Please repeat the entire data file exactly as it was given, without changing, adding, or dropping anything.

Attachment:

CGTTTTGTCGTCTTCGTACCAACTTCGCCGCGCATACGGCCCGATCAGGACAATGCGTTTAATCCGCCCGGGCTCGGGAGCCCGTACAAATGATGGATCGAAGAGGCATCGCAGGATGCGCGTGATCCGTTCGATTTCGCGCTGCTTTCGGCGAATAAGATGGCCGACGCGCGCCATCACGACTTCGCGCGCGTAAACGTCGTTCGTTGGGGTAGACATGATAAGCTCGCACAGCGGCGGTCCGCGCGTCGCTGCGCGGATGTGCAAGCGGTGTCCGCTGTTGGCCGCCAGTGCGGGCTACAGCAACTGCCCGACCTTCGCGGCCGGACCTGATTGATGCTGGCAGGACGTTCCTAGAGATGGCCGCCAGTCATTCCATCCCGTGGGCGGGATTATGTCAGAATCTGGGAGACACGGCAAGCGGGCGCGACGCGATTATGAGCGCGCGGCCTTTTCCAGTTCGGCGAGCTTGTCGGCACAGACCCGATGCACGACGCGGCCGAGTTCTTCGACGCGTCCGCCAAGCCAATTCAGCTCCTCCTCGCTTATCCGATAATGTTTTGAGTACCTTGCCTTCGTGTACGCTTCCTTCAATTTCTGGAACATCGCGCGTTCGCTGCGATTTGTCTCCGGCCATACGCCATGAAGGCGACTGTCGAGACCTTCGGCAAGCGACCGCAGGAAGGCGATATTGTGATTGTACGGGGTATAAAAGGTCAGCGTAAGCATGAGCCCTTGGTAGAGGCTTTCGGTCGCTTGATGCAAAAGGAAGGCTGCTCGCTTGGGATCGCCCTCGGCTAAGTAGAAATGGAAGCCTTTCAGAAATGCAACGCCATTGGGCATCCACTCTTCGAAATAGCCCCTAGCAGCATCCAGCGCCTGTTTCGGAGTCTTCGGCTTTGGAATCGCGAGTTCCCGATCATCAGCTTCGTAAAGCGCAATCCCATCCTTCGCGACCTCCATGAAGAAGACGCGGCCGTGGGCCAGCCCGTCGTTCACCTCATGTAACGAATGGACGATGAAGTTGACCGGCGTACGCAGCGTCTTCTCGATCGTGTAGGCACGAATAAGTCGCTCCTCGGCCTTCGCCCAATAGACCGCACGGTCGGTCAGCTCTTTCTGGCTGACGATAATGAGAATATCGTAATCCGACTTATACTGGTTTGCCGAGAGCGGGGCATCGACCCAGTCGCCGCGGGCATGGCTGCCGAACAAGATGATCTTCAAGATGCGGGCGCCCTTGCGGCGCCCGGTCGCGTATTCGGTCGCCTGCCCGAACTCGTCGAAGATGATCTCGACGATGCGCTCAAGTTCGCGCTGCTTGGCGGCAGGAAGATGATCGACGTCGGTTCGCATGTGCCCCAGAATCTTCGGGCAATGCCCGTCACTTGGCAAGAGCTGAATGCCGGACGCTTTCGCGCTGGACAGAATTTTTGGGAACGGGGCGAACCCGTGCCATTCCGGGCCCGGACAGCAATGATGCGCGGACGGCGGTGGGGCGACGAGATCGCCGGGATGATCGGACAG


CGTTTTGTCGTCTTCGTACCAACTTCGCCGCGCATACGGCCCGATCAGGACAATGCGTTTAATCCGCCCGGGCTCGGGAGCCCGTACAAATGATGGATCGAAGAGGCATCGCAGGATGCGCGTGATCCGTTCGATTTCGCGCTGCTTTCGGCGAATAAGATGGCCGACGCGCGCCATCACGACTTCGCGCGCGTAAACGTCGTTCGTTGGGGTAGACATGATAAGCTCGCACAGCGGCGGTCCGCGCGTCGCTGCGCGGATGTGCAAGCGGTGTCCGCTGTTGGCCGCCAGTGCGGGCTACAGCAACTGCCCGACCTTCGCGGCCGGACCTGATTGATGCTGGCAGGACGTTCCTAGAGATGGCCGCCAGTCATTCCATCCCGTGGGCGGGATTATGTCAGAATCTGGGAGACACGGCAAGCGGGCGCGACGCGATTATGAGCGCGCGGCCTTTTCCAGTTCGGCGAGCTTGTCGGCACAGACCCGATGCACGACGCGGCCGAGTTCTTCGACGCGTCCGCCAAGCCAATTCAGCTCCTCCTCGCTTATCCGATAATGTTTTGAGTACCTTGCCTTCGTGTACGCTTCCTTCAATTTCTGGAACATCGCGCGTTCGCTGCGATTTGTCTCCGGCCATACGCCATGAAGGCGACTGTCGAGACCTTCGGCAAGCGACCGCAGGAAGGCGATATTGTGATTGTACGGGGTATAAAAGGTCAGCGTAAGCATGAGCCCTTGGTAGAGGCTTTCGGTCGCTTGATGCAAAAGGAAGGCTGCTCGCTTGGGATCGCCCTCGGCTAAGTAGAAATGGAAGCCTTTCAGAAATGCAACGCCATTGGGCATCCACTCTTCGAAATAGCCCCTAGCAGCATCCAGCGCCTGTTTCGGAGTCTTCGGCTTTGGAATCGCGAGTTCCCGATCATCAGCTTCGTAAAGCGCAATCCCATCCTTCGCGACCTCCATGAAGAAGACGCGGCCGTGGGCCAGCCCGTCGTTCACCTCATGTAACGAATGGACGATGAAGTTGACCGGCGTACGCAGCGTCTTCTCGATCGTGTAGGCACGAATAAGTCGCTCCTCGGCCTTCGCCCAATAGACCGCACGGTCGGTCAGCTCTTTCTGGCTGACGATAATGAGAATATCGTAATCCGACTTATACTGGTTTGCCGAGAGCGGGGCATCGACCCAGTCGCCGCGGGCATGGCTGCCGAACAAGATGATCTTCAAGATGCGGGCGCCCTTGCGGCGCCCGGTCGCGTATTCGGTCGCCTGCCCGAACTCGTCGAAGATGATCTCGACGATGCGCTCAAGTTCGCGCTGCTTGGCGGCAGGAAGATGATCGACGTCGGTTCGCATGTGCCCCAGAATCTTCGGGCAATGCCCGTCACTTGGCAAGAGCTGAATGCCGGACGCTTTCGCGCTGGACAGAATTTTTGGGAACGGGGCGAACCCGTGCCATTCCGGGCCCGGACAGCAATGATGCGCGGACGGCGGTGGGGCGACGAGATCGCCGGGATGATCGGACAG